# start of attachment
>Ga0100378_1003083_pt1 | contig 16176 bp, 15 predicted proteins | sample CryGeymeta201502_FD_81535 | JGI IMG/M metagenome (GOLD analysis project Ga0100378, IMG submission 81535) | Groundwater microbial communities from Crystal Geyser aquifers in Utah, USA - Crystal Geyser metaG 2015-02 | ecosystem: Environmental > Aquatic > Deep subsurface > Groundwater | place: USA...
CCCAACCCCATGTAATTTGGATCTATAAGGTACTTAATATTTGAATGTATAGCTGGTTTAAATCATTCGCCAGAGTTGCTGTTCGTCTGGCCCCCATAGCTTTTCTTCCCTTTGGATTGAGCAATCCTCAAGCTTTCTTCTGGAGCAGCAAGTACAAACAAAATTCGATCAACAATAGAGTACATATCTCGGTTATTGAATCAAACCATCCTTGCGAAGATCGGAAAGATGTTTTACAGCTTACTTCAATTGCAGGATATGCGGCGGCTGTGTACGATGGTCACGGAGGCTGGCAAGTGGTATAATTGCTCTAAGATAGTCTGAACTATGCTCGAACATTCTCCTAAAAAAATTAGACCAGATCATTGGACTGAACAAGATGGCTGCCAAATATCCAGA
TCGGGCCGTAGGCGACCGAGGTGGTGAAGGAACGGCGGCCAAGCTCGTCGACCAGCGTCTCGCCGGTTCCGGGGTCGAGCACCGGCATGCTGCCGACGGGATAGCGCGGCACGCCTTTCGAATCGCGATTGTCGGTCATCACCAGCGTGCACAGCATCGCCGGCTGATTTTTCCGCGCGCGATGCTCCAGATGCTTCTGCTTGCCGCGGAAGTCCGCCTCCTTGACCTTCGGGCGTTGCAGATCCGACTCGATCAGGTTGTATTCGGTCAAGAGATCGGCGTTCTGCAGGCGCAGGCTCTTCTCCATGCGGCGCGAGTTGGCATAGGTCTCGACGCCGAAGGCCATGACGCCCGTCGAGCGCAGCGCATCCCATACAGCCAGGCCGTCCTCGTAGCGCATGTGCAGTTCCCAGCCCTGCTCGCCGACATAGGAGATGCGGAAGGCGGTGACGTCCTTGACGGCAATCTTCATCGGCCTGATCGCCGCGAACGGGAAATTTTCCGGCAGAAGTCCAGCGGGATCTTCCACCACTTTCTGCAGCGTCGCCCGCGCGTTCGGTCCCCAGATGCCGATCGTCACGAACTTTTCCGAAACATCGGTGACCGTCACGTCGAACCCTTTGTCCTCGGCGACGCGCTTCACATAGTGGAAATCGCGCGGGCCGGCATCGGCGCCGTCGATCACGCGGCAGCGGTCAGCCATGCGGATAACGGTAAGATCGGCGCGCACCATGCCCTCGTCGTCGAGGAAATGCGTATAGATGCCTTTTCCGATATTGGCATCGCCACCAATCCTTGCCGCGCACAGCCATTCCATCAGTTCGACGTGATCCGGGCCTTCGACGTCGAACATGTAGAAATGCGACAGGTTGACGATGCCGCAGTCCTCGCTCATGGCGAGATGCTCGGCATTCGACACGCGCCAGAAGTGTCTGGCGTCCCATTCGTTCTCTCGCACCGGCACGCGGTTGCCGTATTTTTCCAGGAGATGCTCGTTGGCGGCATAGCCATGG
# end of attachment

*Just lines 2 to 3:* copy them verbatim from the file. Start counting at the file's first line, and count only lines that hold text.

CCCAACCCCATGTAATTTGGATCTATAAGGTACTTAATATTTGAATGTATAGCTGGTTTAAATCATTCGCCAGAGTTGCTGTTCGTCTGGCCCCCATAGCTTTTCTTCCCTTTGGATTGAGCAATCCTCAAGCTTTCTTCTGGAGCAGCAAGTACAAACAAAATTCGATCAACAATAGAGTACATATCTCGGTTATTGAATCAAACCATCCTTGCGAAGATCGGAAAGATGTTTTACAGCTTACTTCAATTGCAGGATATGCGGCGGCTGTGTACGATGGTCACGGAGGCTGGCAAGTGGTATAATTGCTCTAAGATAGTCTGAACTATGCTCGAACATTCTCCTAAAAAAATTAGACCAGATCATTGGACTGAACAAGATGGCTGCCAAATATCCAGA
TCGGGCCGTAGGCGACCGAGGTGGTGAAGGAACGGCGGCCAAGCTCGTCGACCAGCGTCTCGCCGGTTCCGGGGTCGAGCACCGGCATGCTGCCGACGGGATAGCGCGGCACGCCTTTCGAATCGCGATTGTCGGTCATCACCAGCGTGCACAGCATCGCCGGCTGATTTTTCCGCGCGCGATGCTCCAGATGCTTCTGCTTGCCGCGGAAGTCCGCCTCCTTGACCTTCGGGCGTTGCAGATCCGACTCGATCAGGTTGTATTCGGTCAAGAGATCGGCGTTCTGCAGGCGCAGGCTCTTCTCCATGCGGCGCGAGTTGGCATAGGTCTCGACGCCGAAGGCCATGACGCCCGTCGAGCGCAGCGCATCCCATACAGCCAGGCCGTCCTCGTAGCGCATGTGCAGTTCCCAGCCCTGCTCGCCGACATAGGAGATGCGGAAGGCGGTGACGTCCTTGACGGCAATCTTCATCGGCCTGATCGCCGCGAACGGGAAATTTTCCGGCAGAAGTCCAGCGGGATCTTCCACCACTTTCTGCAGCGTCGCCCGCGCGTTCGGTCCCCAGATGCCGATCGTCACGAACTTTTCCGAAACATCGGTGACCGTCACGTCGAACCCTTTGTCCTCGGCGACGCGCTTCACATAGTGGAAATCGCGCGGGCCGGCATCGGCGCCGTCGATCACGCGGCAGCGGTCAGCCATGCGGATAACGGTAAGATCGGCGCGCACCATGCCCTCGTCGTCGAGGAAATGCGTATAGATGCCTTTTCCGATATTGGCATCGCCACCAATCCTTGCCGCGCACAGCCATTCCATCAGTTCGACGTGATCCGGGCCTTCGACGTCGAACATGTAGAAATGCGACAGGTTGACGATGCCGCAGTCCTCGCTCATGGCGAGATGCTCGGCATTCGACACGCGCCAGAAGTGTCTGGCGTCCCATTCGTTCTCTCGCACCGGCACGCGGTTGCCGTATTTTTCCAGGAGATGCTCGTTGGCGGCATAGCCATGG